Purgatory is a place or state of temporary suffering or a place or state of punishment wherein according to Roman Catholic doctrine the souls of those who die in God’s grace may make satisfaction for past sins and so become fit for heaven, according to Miriam-Webster Dictionary. When you start to bring in the spirituality of the matter (Heaven and Hell) then you can understand the Gentleman s position and some of the actions he takes. Only Catholicism deals with purgatory. We start to see this matter unravel when the Gentleman s personal heaven establishes itself.

The Gentleman s personal heaven is shown through the young waiter. The young waiter is tired of waiting until 3:00a.m. when his shift is over to go home and see his wife. Actually, this is the Gentleman talking because he is conflicting internally with his inner demons (the waiters). The Gentleman wants to go home to his wife, but as we know he does not have one because she has passed away. The Gentleman has been wanting all along for the feeling of youth, confidence, and a job. The thing is, the Gentleman cannot have this and all of his conflicts arise again and start the conflicting circle.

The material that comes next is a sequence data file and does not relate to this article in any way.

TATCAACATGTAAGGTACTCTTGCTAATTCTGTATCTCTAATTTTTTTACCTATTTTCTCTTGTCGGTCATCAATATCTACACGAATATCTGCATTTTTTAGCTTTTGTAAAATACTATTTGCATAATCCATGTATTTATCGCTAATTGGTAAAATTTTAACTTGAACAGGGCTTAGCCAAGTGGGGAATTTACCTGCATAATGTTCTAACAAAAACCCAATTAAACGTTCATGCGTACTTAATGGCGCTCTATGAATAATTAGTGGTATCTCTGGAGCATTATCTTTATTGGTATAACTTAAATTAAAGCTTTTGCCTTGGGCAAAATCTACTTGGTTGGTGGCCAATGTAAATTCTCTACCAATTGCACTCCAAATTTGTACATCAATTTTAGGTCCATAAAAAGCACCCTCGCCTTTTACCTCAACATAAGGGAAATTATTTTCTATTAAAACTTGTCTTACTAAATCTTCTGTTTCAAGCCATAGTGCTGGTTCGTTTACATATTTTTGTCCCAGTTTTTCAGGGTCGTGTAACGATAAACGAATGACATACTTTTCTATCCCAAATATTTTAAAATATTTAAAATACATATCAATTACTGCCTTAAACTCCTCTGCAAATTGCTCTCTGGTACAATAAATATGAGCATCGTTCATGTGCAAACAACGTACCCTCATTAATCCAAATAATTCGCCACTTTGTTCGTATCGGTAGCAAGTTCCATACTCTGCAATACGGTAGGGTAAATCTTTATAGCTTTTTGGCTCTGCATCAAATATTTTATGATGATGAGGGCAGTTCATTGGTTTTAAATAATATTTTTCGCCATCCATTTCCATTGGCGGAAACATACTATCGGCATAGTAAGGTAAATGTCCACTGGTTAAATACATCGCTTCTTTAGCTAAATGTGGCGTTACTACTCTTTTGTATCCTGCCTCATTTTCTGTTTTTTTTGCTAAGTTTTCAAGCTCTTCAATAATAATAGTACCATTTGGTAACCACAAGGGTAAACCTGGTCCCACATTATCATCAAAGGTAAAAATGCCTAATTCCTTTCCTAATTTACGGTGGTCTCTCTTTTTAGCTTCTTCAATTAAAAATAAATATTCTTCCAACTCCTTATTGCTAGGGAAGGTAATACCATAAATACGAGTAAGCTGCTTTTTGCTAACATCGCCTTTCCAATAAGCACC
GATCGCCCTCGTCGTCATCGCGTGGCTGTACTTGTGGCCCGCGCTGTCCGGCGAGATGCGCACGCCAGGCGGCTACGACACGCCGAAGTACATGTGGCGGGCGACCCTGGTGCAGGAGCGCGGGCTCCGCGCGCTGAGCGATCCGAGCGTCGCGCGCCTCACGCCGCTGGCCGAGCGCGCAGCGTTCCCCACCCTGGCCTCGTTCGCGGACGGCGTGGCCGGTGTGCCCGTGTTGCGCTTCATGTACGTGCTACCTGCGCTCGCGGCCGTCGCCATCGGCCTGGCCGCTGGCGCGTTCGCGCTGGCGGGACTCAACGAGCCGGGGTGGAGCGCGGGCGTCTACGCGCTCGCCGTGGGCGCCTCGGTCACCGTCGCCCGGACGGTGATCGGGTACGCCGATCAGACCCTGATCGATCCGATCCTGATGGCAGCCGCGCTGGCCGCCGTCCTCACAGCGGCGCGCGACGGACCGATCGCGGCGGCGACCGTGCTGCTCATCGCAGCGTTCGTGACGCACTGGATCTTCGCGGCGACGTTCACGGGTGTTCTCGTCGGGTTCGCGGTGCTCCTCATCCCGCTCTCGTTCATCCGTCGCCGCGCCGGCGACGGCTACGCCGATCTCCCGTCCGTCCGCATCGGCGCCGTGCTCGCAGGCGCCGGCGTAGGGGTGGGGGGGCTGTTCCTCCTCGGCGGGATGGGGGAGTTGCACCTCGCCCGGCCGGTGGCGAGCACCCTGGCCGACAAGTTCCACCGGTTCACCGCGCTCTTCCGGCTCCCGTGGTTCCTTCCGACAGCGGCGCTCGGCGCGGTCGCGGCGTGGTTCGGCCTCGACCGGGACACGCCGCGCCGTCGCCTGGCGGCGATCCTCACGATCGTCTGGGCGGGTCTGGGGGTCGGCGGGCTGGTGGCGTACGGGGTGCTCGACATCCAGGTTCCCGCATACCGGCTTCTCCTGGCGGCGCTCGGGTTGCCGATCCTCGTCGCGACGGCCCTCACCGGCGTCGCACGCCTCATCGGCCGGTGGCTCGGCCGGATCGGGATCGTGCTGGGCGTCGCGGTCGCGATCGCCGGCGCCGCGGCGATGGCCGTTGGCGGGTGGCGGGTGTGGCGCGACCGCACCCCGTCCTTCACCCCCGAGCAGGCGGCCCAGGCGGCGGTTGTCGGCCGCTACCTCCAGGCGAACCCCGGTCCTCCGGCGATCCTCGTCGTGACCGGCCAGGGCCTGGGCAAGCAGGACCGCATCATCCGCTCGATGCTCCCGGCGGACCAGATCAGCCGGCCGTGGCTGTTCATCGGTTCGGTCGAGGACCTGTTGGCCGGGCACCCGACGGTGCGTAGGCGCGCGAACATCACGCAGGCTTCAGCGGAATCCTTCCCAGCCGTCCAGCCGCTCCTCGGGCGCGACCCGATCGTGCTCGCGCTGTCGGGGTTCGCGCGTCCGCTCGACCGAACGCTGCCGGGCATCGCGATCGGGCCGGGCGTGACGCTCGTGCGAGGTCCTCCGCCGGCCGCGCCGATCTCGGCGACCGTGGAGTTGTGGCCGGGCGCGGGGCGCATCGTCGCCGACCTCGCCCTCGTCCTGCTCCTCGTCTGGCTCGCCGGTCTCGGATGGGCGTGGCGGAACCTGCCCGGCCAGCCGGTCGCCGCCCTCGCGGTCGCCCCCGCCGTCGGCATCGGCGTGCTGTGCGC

The Gentleman s hell is shown through the old waiter. The old waiter would rather go to the bodegas, which is hell, than go home. The old waiter is the inner side of the Gentleman that the Gentleman doesn t want, but accepts the position he is in. So, we start to see where the Gentleman is leaning towards. The old waiter would rather go to the bodegas because he has no wife or significant reason to go home and the Gentlemen agreed. Also, it was stated in the text the Gentleman tried to commit suicide by hanging himself . He was tired of suffering, because of not having his wife. Then we see the Nada speech that includes two prayers. One was the Lords prayer and when putting nada in the text tells us that the Gentleman had nothing to feel good about. The other was Hail Mary, which is only seen in Catholicism and all religions have a Lords prayer but Catholicism. He also feels that there is nothing to feel bad about. Basically, there is nothing left in life but death. So, if the Gentleman tried to commit suicide and talks of Hail Marys meaning nothing to him then we come to believe the Gentleman is looking for a way out even if it is the easy one, hell. We know he will go to hell because of the Catholic slurs.